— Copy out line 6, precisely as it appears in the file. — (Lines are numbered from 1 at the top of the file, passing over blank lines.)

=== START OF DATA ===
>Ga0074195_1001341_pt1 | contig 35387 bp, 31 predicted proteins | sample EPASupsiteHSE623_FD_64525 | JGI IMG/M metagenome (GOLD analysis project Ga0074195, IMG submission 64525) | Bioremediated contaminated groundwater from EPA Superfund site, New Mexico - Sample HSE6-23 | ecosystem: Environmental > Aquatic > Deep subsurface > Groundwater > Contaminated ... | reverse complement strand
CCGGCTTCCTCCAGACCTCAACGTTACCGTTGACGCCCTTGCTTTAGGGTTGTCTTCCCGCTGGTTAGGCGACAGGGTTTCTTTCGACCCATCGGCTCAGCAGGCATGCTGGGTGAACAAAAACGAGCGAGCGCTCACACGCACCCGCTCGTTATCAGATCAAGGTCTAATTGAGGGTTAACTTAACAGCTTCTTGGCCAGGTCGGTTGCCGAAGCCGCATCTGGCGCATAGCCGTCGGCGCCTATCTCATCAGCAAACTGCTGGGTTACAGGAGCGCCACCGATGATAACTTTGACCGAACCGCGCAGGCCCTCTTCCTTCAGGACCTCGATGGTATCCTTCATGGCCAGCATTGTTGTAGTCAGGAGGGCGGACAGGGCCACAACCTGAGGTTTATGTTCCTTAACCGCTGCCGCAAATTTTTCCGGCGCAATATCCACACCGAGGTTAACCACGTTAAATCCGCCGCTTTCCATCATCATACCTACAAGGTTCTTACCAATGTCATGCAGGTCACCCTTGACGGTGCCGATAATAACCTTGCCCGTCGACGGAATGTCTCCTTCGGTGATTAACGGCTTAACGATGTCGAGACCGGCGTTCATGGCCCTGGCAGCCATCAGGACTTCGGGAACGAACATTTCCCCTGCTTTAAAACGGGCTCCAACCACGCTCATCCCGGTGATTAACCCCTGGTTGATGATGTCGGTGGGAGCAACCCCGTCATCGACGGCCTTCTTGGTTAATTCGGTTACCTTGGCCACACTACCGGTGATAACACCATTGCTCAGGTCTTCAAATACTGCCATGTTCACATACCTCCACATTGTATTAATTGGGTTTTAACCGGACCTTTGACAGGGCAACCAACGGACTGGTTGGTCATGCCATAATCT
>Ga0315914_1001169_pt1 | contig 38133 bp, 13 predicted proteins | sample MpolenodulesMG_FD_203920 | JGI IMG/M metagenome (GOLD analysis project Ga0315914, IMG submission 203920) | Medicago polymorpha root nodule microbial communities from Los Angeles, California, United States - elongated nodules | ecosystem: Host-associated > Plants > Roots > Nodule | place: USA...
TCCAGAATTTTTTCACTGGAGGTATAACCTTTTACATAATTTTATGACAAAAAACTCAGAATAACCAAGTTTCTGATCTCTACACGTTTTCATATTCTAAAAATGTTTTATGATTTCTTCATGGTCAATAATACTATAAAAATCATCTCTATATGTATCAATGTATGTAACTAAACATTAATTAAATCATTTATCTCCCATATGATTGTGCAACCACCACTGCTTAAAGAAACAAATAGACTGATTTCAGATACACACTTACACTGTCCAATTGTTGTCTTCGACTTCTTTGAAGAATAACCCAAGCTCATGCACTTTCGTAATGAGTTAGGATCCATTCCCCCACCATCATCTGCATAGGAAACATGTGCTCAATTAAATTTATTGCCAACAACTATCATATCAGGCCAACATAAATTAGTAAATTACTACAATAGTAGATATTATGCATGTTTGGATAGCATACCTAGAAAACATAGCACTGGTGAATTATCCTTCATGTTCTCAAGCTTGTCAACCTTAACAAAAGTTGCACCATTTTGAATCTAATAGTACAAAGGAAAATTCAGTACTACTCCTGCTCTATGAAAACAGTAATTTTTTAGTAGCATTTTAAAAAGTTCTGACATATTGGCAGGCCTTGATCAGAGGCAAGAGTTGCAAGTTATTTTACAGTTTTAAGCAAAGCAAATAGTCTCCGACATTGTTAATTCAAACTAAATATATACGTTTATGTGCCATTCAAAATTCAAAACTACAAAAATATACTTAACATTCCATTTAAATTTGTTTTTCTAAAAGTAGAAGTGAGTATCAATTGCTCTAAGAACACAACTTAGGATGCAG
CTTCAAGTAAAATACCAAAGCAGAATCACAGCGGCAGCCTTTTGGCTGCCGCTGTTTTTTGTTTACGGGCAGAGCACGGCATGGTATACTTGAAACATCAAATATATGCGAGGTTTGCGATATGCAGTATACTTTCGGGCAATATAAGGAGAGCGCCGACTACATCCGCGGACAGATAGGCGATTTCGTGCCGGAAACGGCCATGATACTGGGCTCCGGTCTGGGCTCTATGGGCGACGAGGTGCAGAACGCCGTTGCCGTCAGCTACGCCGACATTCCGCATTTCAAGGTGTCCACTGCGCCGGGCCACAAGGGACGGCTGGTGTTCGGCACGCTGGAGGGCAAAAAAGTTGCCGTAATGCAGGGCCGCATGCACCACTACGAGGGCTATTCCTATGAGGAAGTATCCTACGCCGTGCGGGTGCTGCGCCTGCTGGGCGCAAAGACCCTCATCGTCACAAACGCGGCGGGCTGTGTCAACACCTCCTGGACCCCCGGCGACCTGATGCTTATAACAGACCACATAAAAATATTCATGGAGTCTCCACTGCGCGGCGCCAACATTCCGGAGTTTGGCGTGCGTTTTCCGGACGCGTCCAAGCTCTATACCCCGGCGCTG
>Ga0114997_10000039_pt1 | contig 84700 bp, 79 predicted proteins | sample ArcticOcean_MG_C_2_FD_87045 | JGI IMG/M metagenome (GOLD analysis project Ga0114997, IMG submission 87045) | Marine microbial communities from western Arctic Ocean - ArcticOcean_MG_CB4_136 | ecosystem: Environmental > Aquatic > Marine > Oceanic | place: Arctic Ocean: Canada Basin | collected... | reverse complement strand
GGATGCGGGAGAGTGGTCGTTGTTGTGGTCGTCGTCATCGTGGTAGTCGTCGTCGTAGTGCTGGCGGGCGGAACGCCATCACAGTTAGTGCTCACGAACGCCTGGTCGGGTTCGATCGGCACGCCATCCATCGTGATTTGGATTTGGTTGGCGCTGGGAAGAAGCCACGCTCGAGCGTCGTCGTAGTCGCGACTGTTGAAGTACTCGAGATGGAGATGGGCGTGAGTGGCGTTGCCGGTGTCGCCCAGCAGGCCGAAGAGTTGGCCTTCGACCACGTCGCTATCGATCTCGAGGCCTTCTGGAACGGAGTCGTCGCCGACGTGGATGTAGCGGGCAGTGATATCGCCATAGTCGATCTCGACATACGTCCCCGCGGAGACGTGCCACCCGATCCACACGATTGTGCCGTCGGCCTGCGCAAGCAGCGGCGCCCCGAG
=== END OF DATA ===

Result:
>Ga0114997_10000039_pt1 | contig 84700 bp, 79 predicted proteins | sample ArcticOcean_MG_C_2_FD_87045 | JGI IMG/M metagenome (GOLD analysis project Ga0114997, IMG submission 87045) | Marine microbial communities from western Arctic Ocean - ArcticOcean_MG_CB4_136 | ecosystem: Environmental > Aquatic > Marine > Oceanic | place: Arctic Ocean: Canada Basin | collected... | reverse complement strand